Want a full-size grip cut down for a compact frame?

Go for it!

Want a subcompact medium frame reduced and stippled so you can put a light on your CCW?

On the double!  The modular non-firearm grips are the way of the future.

Size & Shapes

This gun is chunky as all get out.  The grip, the slide, the high bore axis…this gun does well for people with big hands or strong fingers.

The full-size gun is huge, the “compact” is the size of some full-size guns, the “sub-compact” is the size of most compact guns.  

Sig p250 grips
Sig P250 grip sizes

Oddly enough, almost every woman I’ve had shoot the Sig P250, literally over 100, has loved the size of the P250 because it’s somewhere between a true compact and subcompact and there’s plenty to hang onto with the sub-compact, but it’s not quite as small as most in this category.


The sights of the P250 pretty much must be Sig factory sights because of the design of the rear sight.  The base of the rear sight is shaped like a half-moon instead of the ubiquitous dovetail cut like the front sight.

This is because the rear sight is part of the firing pin assembly and helps contain the spring.  This is a weird design that left a ton of manufacturers deciding not to make sights for the gun.

Sig P250 Rear Sights
Sig P250 Rear Sights

Take Down & Cleaning

The modular design of the gun makes it come completely apart in seconds and all the “guts” of the gun are large, easy to access and easy to clean.  I usually disassemble the gun, chuck the entire thing except for the slide into an ultrasonic cleaner and then dry and re-lube it.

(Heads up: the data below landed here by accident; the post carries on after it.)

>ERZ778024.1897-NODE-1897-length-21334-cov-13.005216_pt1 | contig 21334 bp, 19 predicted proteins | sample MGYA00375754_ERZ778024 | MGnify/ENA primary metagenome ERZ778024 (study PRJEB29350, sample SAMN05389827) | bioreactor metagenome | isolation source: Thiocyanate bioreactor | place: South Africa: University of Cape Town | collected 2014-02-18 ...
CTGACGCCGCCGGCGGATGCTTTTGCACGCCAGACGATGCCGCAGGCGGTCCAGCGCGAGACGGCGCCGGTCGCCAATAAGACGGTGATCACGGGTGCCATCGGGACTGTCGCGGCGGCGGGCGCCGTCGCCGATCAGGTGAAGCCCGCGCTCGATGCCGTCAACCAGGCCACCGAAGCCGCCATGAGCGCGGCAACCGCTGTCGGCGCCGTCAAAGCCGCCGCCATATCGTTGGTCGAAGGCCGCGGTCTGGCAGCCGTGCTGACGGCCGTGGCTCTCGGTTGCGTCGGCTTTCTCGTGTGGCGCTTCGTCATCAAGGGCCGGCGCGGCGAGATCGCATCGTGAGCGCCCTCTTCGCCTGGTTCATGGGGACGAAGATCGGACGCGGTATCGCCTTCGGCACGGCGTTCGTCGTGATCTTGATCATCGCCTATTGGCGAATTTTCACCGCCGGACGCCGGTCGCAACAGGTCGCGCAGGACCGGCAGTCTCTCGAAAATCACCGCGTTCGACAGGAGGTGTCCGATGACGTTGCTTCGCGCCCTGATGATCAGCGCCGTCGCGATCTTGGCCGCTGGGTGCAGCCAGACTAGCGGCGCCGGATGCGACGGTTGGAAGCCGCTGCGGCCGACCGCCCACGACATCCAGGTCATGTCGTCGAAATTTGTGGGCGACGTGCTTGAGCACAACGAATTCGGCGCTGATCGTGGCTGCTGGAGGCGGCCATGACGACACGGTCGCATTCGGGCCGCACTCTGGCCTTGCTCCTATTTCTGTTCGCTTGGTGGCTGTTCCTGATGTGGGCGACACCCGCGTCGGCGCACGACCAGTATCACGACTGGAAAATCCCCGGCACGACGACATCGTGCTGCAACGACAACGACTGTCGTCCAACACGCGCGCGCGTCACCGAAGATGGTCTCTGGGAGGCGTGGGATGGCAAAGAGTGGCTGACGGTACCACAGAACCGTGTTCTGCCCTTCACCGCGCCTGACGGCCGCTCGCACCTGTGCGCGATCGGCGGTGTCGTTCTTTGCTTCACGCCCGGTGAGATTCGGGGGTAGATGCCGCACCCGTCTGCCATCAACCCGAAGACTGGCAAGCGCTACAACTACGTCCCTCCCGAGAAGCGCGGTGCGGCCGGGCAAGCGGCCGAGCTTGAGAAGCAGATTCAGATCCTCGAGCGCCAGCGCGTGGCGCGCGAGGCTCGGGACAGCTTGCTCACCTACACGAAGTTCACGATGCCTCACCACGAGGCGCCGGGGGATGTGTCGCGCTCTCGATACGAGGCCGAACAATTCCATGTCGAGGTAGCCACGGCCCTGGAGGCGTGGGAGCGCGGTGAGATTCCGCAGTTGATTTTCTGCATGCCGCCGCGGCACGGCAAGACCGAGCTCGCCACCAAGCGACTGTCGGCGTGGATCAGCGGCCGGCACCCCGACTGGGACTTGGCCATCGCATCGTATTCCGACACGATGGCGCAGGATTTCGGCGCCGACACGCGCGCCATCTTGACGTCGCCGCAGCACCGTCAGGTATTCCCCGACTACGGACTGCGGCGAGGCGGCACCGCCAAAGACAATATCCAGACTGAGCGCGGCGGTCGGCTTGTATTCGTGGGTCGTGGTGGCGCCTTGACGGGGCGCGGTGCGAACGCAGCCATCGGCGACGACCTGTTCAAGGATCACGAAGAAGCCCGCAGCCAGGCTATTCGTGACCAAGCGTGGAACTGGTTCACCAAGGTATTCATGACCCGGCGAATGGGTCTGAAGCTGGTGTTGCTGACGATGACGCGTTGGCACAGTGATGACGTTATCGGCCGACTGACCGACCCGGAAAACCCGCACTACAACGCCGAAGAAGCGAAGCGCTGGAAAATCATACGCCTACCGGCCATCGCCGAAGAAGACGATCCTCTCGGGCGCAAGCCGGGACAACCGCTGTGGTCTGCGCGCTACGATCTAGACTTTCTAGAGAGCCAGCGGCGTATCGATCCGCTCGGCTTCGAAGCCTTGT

sig p250 takedown pin
Sig P250 Takedown Pin

Every 1000 rounds I shoot through the gun I detail strip the slide and ultrasonic clean it as well.  It’s exceptionally easy to clean and maintain.  


This is a darned reliable gun.  Not only have I never seen a stoppage from it, but I also made it a point to ask my friends who own these guns to see if anyone had a malfunction and not once was the gun responsible for a malfunction.

The only time I’ve never seen it go bang was with very old, poorly stored, Tula Ammo that was put through it and the primers had to be double struck.  Even in a defensive situation, this would be a fairly minor, relatively speaking, malfunction.

The gun has no feeding problems with hollow points, FMJ or any truncated ammunition profiles so no worries.  There was a report of Sig factory magazines being too stiff to load to full capacity and the magazine getting jammed up with rounds inside the mag well and not making it to the feeds lips, but only with steel cased ammunition.

This was most likely a friction problem caused by the polymer coating on the steel cases grinding together and causing problems…and its not something I’ve heard of beyond some forum posts.

This is certainly a bet your life kind of gun.  Great for duty or CCW use and won’t cause any problems.  It should be noted that this pistol does seem to rust a bit easier than other pistols.  The nitron finish wears off easy and rust can take in.  Be sure to keep the gun clean or the reliability could drop significantly.

Sig p250 finish
Beware holster wear on this one.


This pistol is on the level of other polymer hammer fired pistols on the market.  It will certainly put rounds on target with any ammunition it likes but if you find a load the gun likes, you’re likely to find this gun is more accurate than its peers.  Not quite on the level of a finely tuned 1911 or even the classic factory Sig Sauer p22x series like a p225, p226, p229, or p227, but more than acceptable for something like USPSA competition